At the same time the rest of the 4th P.I. under Lieutenant Paul assaulted the gateway. The gate was in the process of being closed by the mutineers, when Subadar Mukarab Khan, 4th P.I., a Pathan of Bajaur, one of the leading men of the attack, thrust his left arm and shield between its folds, thus preventing it being shut and barred. Though his left arm was wounded, he still managed to keep his shield between the folds by holding it with his right hand until the door was forced. This took place whilst Lt. McQueen's party and some of the Highlanders, who had entered by the breach, came from the rear of the many defenders of the gateway. After a long hand-to-hand struggle the British forced their way in greater numbers into the Sikandar Bagh through the gate, and through the breach which had been enlarged by the sappers. Slowly forced back, the main body of about 2,000 mutineers took refuge in a large 2-storied building and the high-walled enclosure behind it. The 2 doors to the enclosure were assaulted by the 4th P.I. Lt. McQueen led the assault against the right gate, and Lt. Willoughby tackled the left. The defenders had expected an attack from the opposite quarter and had bricked up the door to their rear and in doing so blocked their retreat. After a long struggle they were all slain, no quarter being given. With cries such as "Cawnpore! You bloody murderers", it was clear that the British attackers blamed these mutineers for the slaughter of European civilians earlier in the Mutiny, including women and children, particularly during the Siege of Cawnpore, which caused outrage throughout British India and in Britain. Lord Roberts who witnessed the assault later recalled: "'Inch by inch they were forced back to the pavilion, and into the space between it and the north wall, where they were all shot or bayoneted. There they lay in a heap as high as my head, a heaving, surging mass of dead and dying inextricably entangled. It was a sickening site, one of those which even in the excitement of battle and the flush of victory, make one feel strongly what a horrible side there is to war. The wounded men could not get clear of their dead comrades, however great their struggles, and those near the top of this ghastly pile vented their rage and determination on every British officer who approached, by showering upon him abuse of the foulest description".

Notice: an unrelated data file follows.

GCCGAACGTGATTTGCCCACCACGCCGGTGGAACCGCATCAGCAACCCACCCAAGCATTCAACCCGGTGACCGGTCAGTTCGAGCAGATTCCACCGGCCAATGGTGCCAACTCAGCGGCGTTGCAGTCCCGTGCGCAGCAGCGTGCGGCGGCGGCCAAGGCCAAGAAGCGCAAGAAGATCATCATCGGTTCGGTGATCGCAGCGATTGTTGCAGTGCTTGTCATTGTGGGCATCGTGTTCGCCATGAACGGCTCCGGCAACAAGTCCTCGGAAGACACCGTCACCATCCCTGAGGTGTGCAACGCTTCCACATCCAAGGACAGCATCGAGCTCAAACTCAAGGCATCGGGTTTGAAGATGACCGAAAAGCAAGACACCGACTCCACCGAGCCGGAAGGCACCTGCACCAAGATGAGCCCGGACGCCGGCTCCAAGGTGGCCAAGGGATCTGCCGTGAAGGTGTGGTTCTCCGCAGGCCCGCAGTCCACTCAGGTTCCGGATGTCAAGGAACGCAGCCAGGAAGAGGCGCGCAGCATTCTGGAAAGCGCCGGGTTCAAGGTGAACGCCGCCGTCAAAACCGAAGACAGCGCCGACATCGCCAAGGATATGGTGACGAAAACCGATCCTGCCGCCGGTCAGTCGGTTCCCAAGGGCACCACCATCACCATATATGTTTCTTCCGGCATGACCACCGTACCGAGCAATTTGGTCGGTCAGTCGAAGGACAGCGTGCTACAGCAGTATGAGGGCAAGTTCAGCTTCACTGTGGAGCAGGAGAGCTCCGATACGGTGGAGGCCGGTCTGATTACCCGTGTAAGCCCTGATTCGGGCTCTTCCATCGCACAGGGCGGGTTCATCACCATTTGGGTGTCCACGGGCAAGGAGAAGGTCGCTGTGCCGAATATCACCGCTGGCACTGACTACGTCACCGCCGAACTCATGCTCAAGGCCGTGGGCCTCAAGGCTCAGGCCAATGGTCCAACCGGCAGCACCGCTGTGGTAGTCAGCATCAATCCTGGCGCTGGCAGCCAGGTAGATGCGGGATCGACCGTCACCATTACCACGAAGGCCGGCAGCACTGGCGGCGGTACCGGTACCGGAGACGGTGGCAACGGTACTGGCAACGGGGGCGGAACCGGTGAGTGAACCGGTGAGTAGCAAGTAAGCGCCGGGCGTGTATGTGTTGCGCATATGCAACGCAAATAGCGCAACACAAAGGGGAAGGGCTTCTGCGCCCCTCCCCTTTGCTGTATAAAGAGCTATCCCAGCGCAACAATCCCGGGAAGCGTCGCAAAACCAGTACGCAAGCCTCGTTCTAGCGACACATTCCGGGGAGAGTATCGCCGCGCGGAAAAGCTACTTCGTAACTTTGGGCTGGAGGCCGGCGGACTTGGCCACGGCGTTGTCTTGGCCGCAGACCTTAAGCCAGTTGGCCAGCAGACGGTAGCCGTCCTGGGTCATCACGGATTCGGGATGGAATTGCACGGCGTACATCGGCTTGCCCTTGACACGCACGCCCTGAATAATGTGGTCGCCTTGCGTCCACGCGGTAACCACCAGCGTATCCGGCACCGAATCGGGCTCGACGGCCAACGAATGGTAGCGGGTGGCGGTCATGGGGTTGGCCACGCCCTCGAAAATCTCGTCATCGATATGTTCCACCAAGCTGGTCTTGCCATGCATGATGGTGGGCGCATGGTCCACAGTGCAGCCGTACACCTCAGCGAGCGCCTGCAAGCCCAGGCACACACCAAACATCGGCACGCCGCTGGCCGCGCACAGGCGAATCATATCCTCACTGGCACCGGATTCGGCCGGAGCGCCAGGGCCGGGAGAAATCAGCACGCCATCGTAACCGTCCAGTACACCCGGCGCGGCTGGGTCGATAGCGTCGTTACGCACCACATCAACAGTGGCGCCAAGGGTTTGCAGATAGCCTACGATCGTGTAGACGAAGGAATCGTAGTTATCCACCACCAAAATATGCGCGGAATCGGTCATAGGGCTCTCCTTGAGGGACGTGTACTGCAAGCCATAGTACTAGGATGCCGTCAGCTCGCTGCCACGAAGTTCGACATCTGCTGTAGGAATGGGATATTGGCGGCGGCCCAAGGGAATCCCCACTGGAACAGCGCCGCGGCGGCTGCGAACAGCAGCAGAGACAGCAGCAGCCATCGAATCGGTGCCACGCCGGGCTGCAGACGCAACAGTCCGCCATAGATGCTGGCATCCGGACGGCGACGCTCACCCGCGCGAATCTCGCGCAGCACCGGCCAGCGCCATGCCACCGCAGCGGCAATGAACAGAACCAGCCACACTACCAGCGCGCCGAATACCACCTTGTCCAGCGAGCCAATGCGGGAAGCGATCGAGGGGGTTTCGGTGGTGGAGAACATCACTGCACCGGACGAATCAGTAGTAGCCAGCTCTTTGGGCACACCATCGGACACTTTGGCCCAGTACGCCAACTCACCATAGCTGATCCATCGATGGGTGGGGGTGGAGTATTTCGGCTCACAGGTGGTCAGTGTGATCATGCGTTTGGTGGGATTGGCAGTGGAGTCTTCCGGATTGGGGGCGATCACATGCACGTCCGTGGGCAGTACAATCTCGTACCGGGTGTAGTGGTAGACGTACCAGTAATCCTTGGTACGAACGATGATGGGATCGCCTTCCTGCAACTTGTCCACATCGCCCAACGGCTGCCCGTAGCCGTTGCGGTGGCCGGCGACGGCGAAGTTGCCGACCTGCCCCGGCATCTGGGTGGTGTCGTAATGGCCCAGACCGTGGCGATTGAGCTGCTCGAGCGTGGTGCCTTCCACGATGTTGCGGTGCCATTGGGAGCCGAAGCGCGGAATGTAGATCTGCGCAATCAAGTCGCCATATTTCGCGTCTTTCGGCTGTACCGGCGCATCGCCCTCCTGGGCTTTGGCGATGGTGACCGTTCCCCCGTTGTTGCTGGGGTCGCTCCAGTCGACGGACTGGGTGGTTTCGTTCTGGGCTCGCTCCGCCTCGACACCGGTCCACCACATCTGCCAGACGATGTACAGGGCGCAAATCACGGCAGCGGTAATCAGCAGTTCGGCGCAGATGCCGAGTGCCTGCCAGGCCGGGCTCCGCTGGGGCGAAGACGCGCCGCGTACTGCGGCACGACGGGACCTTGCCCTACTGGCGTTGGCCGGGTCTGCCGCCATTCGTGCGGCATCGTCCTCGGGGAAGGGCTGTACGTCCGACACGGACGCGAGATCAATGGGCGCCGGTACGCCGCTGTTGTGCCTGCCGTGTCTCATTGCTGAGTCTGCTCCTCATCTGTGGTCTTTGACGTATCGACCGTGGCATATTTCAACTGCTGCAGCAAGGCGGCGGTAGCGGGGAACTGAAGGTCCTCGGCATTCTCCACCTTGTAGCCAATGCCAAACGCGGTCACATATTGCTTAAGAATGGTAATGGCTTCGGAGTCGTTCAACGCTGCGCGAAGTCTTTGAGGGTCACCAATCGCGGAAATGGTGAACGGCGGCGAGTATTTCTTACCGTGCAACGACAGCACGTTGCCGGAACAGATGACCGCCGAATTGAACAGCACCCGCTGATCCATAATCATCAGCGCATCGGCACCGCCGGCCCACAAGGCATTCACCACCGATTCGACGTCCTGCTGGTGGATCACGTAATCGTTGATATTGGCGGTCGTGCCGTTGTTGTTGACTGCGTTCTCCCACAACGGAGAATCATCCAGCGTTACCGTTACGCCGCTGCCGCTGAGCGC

Those killed or wounded during the assault included 9 officers and 90 men of the 93rd Highlanders, and 3 officers and 69 men from the 4th Punjabi Infantry.


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Ismail Mazari

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Very good information.